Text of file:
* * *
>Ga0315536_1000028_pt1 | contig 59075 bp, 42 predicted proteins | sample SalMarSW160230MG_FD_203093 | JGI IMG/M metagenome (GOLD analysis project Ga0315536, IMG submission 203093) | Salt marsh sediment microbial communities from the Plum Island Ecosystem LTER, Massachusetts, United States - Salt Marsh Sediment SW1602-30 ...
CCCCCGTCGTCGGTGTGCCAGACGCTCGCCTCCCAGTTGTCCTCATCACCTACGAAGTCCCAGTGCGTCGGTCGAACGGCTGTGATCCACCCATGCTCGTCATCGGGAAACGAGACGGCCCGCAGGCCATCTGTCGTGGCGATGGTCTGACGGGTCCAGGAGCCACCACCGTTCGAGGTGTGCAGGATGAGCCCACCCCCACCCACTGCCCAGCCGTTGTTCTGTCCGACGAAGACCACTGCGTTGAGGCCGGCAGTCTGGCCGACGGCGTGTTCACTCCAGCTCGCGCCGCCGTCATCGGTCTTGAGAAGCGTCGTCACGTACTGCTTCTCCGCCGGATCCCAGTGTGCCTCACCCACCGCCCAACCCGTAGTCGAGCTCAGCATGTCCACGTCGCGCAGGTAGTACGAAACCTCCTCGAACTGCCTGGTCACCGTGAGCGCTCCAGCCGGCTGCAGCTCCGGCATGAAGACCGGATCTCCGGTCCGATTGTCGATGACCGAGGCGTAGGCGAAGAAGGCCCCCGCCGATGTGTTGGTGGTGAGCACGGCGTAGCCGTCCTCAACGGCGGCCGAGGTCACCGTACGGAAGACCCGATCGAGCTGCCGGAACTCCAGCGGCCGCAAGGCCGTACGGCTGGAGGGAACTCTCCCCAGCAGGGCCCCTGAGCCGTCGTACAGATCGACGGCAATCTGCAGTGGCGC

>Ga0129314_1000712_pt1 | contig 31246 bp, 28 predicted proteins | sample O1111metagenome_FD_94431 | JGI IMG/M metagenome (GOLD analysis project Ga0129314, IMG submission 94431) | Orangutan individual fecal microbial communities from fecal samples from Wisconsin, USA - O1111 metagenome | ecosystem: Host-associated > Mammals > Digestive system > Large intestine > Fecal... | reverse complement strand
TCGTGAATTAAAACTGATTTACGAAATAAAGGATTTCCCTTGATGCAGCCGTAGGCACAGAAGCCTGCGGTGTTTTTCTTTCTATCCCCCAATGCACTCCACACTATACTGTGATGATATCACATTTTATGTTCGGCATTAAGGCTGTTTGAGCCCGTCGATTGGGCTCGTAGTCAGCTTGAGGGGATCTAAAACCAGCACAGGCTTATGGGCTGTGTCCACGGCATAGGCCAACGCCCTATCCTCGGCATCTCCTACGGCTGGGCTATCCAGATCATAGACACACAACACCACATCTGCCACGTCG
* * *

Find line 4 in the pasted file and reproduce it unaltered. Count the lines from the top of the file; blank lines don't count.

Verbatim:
TCGTGAATTAAAACTGATTTACGAAATAAAGGATTTCCCTTGATGCAGCCGTAGGCACAGAAGCCTGCGGTGTTTTTCTTTCTATCCCCCAATGCACTCCACACTATACTGTGATGATATCACATTTTATGTTCGGCATTAAGGCTGTTTGAGCCCGTCGATTGGGCTCGTAGTCAGCTTGAGGGGATCTAAAACCAGCACAGGCTTATGGGCTGTGTCCACGGCATAGGCCAACGCCCTATCCTCGGCATCTCCTACGGCTGGGCTATCCAGATCATAGACACACAACACCACATCTGCCACGTCG